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Program and Absolute Music Symphonic music gained an air of prestige in the 19th century. This coincided with the rise of philharmonic orchestras; professional societies of musicians dedicated to the performance of orchestral music. The music of Ludwig Van Beethoven greatly influenced the standard repertoire of these orchestras. What made it into the musical canon of these symphonic institutions was a question of how a particular piece of music mea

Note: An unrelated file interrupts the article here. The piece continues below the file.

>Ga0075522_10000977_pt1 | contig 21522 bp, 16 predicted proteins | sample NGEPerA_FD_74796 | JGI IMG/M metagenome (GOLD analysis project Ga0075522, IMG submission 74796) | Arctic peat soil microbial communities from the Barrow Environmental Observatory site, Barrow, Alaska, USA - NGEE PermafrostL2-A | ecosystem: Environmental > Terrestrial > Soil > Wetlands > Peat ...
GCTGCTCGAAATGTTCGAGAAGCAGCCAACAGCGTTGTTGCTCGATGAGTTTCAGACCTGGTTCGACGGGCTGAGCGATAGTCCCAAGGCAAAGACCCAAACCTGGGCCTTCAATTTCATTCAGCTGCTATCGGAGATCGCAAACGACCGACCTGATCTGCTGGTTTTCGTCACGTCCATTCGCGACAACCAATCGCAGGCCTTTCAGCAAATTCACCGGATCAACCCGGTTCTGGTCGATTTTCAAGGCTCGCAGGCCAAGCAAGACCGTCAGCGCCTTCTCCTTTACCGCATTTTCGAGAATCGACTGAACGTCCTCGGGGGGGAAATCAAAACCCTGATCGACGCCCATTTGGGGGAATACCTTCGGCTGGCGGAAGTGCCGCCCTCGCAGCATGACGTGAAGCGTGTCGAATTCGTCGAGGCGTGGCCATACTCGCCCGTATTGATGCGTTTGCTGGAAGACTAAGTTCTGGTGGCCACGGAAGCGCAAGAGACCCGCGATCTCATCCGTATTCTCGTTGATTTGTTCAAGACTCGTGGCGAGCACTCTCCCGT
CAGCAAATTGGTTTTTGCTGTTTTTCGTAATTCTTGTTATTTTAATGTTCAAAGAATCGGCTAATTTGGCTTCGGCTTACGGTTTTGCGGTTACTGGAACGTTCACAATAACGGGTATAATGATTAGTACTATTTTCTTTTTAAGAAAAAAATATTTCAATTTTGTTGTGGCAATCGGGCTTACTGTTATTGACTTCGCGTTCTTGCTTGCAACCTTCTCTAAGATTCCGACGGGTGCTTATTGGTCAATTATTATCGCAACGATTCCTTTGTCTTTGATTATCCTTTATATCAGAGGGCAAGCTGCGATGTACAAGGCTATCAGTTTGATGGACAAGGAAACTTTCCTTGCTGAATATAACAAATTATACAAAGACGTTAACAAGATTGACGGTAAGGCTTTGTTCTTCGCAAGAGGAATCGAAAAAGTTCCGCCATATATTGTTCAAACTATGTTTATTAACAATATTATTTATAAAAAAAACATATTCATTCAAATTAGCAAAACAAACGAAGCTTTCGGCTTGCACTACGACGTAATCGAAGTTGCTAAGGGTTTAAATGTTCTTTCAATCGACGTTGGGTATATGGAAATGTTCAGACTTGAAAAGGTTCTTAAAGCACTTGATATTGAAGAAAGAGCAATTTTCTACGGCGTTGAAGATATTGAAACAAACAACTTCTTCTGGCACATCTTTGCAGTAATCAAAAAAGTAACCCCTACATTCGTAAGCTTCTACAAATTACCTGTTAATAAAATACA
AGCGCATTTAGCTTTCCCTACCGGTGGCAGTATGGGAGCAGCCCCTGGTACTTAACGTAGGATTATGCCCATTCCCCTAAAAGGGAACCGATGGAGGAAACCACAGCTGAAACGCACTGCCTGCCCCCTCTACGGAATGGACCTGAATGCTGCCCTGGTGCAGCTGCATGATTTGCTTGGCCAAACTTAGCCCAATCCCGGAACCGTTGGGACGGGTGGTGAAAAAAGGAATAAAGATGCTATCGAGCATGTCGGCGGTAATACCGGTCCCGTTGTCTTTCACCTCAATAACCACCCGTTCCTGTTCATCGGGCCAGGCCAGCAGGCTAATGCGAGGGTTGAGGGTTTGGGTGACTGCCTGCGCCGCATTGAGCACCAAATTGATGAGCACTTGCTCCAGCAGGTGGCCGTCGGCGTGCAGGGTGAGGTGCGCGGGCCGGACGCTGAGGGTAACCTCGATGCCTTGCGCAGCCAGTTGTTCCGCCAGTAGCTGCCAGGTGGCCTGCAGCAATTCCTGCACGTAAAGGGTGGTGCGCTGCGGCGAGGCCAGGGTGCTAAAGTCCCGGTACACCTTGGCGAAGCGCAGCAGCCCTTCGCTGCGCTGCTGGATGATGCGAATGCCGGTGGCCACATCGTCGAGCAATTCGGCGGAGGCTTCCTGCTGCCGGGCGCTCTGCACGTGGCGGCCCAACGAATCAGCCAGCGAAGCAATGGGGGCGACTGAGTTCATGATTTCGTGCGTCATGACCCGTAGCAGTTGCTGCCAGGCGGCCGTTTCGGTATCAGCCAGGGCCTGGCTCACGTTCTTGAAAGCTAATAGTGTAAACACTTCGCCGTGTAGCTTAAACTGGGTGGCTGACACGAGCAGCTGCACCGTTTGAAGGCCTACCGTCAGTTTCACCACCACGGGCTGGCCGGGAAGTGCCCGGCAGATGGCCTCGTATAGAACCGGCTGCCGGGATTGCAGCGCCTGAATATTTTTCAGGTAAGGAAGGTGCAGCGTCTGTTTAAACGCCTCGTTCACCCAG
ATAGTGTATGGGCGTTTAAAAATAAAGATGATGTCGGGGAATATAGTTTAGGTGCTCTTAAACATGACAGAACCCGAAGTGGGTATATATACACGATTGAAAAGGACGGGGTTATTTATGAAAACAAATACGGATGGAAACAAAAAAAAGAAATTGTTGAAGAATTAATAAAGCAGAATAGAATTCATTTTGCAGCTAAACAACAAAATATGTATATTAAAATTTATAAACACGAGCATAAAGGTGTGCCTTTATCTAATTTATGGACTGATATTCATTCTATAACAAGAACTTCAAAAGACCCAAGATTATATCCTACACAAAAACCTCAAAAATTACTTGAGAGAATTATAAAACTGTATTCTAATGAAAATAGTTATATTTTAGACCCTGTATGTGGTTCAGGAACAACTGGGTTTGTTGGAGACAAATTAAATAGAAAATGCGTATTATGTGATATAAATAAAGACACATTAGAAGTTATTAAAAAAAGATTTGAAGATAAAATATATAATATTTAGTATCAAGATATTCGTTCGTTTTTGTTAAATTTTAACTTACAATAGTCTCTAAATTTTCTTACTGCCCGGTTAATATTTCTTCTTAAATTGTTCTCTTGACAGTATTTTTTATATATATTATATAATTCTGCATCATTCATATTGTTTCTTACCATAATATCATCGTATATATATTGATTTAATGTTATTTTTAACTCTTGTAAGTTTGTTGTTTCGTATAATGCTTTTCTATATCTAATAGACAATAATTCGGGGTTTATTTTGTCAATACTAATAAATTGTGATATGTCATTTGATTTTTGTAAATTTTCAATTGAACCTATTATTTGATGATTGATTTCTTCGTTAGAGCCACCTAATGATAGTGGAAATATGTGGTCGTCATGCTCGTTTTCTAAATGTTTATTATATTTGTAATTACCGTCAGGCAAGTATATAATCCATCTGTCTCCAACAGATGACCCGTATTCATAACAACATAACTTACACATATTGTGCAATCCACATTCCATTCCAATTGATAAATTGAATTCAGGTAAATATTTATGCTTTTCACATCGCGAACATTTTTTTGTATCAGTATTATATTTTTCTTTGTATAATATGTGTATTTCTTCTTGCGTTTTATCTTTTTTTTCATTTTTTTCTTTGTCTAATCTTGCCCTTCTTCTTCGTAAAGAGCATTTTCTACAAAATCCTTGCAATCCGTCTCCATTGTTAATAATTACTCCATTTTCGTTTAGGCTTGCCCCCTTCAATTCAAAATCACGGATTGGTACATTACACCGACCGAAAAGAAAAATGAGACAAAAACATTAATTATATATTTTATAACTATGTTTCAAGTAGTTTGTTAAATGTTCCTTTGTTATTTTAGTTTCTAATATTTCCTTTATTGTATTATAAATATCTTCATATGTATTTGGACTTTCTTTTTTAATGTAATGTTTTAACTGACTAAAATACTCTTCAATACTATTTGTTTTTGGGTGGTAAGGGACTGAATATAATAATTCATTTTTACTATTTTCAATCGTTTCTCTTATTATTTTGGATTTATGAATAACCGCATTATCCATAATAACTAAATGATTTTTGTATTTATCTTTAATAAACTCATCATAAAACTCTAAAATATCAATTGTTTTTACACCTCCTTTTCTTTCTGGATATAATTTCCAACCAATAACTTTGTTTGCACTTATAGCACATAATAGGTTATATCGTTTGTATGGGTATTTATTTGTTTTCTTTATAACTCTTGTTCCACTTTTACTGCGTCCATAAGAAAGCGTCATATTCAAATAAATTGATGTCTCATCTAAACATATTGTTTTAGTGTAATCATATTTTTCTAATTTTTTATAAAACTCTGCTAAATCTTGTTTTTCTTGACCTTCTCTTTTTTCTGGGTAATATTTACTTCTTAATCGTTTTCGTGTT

Program and Absolute Music Symphonic music gained an air of prestige in the 19 th  century. This coincided with the rise of philharmonic orchestras; professional societies of musicians dedicated to the performance of orchestral music. The music of Ludwig Van Beethoven greatly influenced the standard repertoire of these orchestras. What made it into the musical canon of these symphonic institutions was a uestion of how a particular piece of music measured up against that standard. !any composers egan to compose in such a way as to e seen as continuing Beethoven#s legacy.  Program  and absolute  music were among these stylistic traditions. $ach can e seen as   oth dealing and aligning themselves with the legacy of Beethoven.The programmatic tradition of symphonic music saw Beethoven as an innovator. Beethoven had set a new standard for music% e&hausting the e&tent of musical creativity in one direction of the symphony. 'rogrammatic composers% such as (ector Berlio)% felt that continuingthe legacy of Beethoven was to em race innovation. *t was +,a uestion of ta-ing it the symphony/ up at that point, not further, ut as far in another direction0 Berlio) 123/. 4nder the further influence of 5omantic ideals% such composers sought to meld music with other artisticgenres. !any egan to ma-e use of e&tra6musical features% such as descriptive titles and poetic or narrative te&ts made availa le to the listening audience. These were intended to wor- in tandem with the music synergistically% filling in the communicative gaps in each other#s art. (ector Berlio)# Symphony Fantastique  too- the programmatic style to new heights. The symphony ma-es innovative use of an incredi ly descriptive te&t. *t depicts a young artist dealing with an intense and ultimately destructive infatuation with his ideal woman. The final movement%  Dream of a Witches Sabbath,  carefully details how the artist poisons himself with opium% transporting his consciousness to a hellish drug induced realm. The program was no  mere additional feature ut +, indispensa le for a complete understanding of the dramatic outline of the wor-0 7risch 8318% 9/. The ela orate story also serves to clarify otherwise am iguous musical :noise# in the symphony. 7or e&ample% ghosts and monsters% accompanied y sinister noises and laughter% attend the artist#s funeral in the final movement. Building on this feature of the plot% the rum lingof drums :paint a picture# of ominous sounds. The string section employs a col6legno techniue% stri-ing the strings with the wood of their ows very rapidly% giving the music a disconcerting :spider6li-e# uality. The program descri es how the ies irae and the sound of funeral ells  preside over the :devilish orgy#. The ies irae were dar- medieval funeral hymns uite well -nown at the time. Beyond their association with the dead% the hymn#s words gave an apocalyptic vision of the final <udgment. =s the horn section plays the ies irae% it is interspersedwith the ringing of actual funeral ells rought onto the stage. *t serves as an eerie representation of death y literally ringing part of the scene to the listener. The symphonic narrative is tied together y the idee fi&e. The idee fi&e% roughly translated as :o sessive idea#% musically represents the artist#s eloved and the emotional tumult the he undergoes whenever he thin-s of or sees her. *t unifies the symphonies narrative and supports its dramatic development y eing presented in different thematic forms. Berlio) accomplishes this y ma-ing slight variations in the instrumentation and timings used in his  presentation of the melody. 7or e&ample% when the artist sees his eloved at a all% the melody is in the form of a walt). *n the final movement% amongst ghosts and monsters% his eloved parta-esin the hellish scene. =t this point% +, the eloved melody reappears, now it is only a vile dancetune% trivial and grotesue,0Berlio) 123/. The melody is played y various woodwinds which purposefully end and distort the notes% giving it the feeling of a disgusting parody.  The a solute music movement saw Beethoven as the founder of a timeless tradition. >ontinuing in his tradition was to continue within the serious and comple& art mastered y him. !usic was seen as autonomous from the other arts. 'rogrammatic supplementations +, were crutches used y composers who could not master what were self6standing musical techniues and structures0 7risch 8318% 133/. The symphony was meant to engage the listener in a cere ral e&ercise. *n virtue of its purely musical ualities% a solute music was seen as capa le of affectingall people% at all times. The repeated reflection and depth of inuiry reuired to recogni)e the   eauty of such wor- made the listener a etter person. =ccording to 19 th  century music critic and a solute music proponent $duard (anslic-% this gave a solute music symphonies% +... an ethical element,0 Weiss?Tarus-in 19% 3@/ distinct from simple entertainment.Aohannes Brahms# Symphony No 1    Movement 4  is a paradigm e&ample of a solute music.The wor- is meant to stand alone and e appreciated for its e&traordinary comple&ity and purely aesthetic elements. >hief among these is the use of counterpoint. This is a very difficult compositional techniue which layers various melodies into a comple& set that are played simultaneously. *t reuires a certain level of tenacity to uncover the various nuances developed throughout the entirety of the symphony. 'arts of the counterpoint in one phase of the movement may recall or foreshadow other parts of the symphony% reflecting each other as part of an interconnected and organic process. (anslic- asserts that this comple&ity in Brahms is +,so utterly unconcerned with common effects that it hardly lends itself to uic- understanding, Su seuent repetitions will ma-e it good0 (anslic- 3263/. This gives the wor- the ethical character uilding element indicative of the a solute music ideal. Brahms clearly wrote his Symphony No 1  as an homage to Beethoven% ringing his  personal voice to Beethoven#s compositional style. 7or e&ample% the fourth movement of the  symphony% mirroring Beethoven#s Symphony No  % egins in > minor and progresses to > ma<or. This ma-es for a triumphant ending% reminiscent of Beethoven#s heroic style. Brahms contrasts the musical comple&ity of the counterpoint with a fol-6 li-e tune. 4nli-e the counterpoint% the tune is simple and could e hummed y the average person. *t is very similar to a fol-6li-e tune used y Beethoven in the final movement of his Symphony No ! #$e to %oy&  . Such musical devices put Brahms so suarely in line with Beethoven that the symphony was du ed :Beethoven#s 13 th  Symphony#. The moni-er served to show how Brahms was continuing the comple& and serious lineage of a solute music esta lished y Beethoven.The program and a solute musical traditions oth fueled and reflected a trend of musical seriousness in the 19 th  century. *n his life% Beethoven composed only nine symphonies% in large  part ecause of their immense comple&ity and depth. Beethoven#s symphonies e&tended eyond mere entertainment to eing wor-s of inspiration and heroic la or. 'rogram music adherents saw such wor- as giving profound e&pression to su <ective individual e&perience. Symphonies were seen as a form of communication y composers who had a depth of insight into the human soul. The a solute music tradition saw the symphony as providing a pu lic service of ethical enrichment. By grappling with the comple&ity of symphonies li-e Brahms#% one ecame a etter  person. *n order to receive the :ethical nutrition# +,audiences were e&pected to e uiet and listen attentively and/, a new seriousness in concert ehavior arose/0 Bur-holder 193% 8C/.Both traditions went toward ma-ing music into a uasi6religious e&perience% and sought to em ody the tradition of Beethoven in their own way.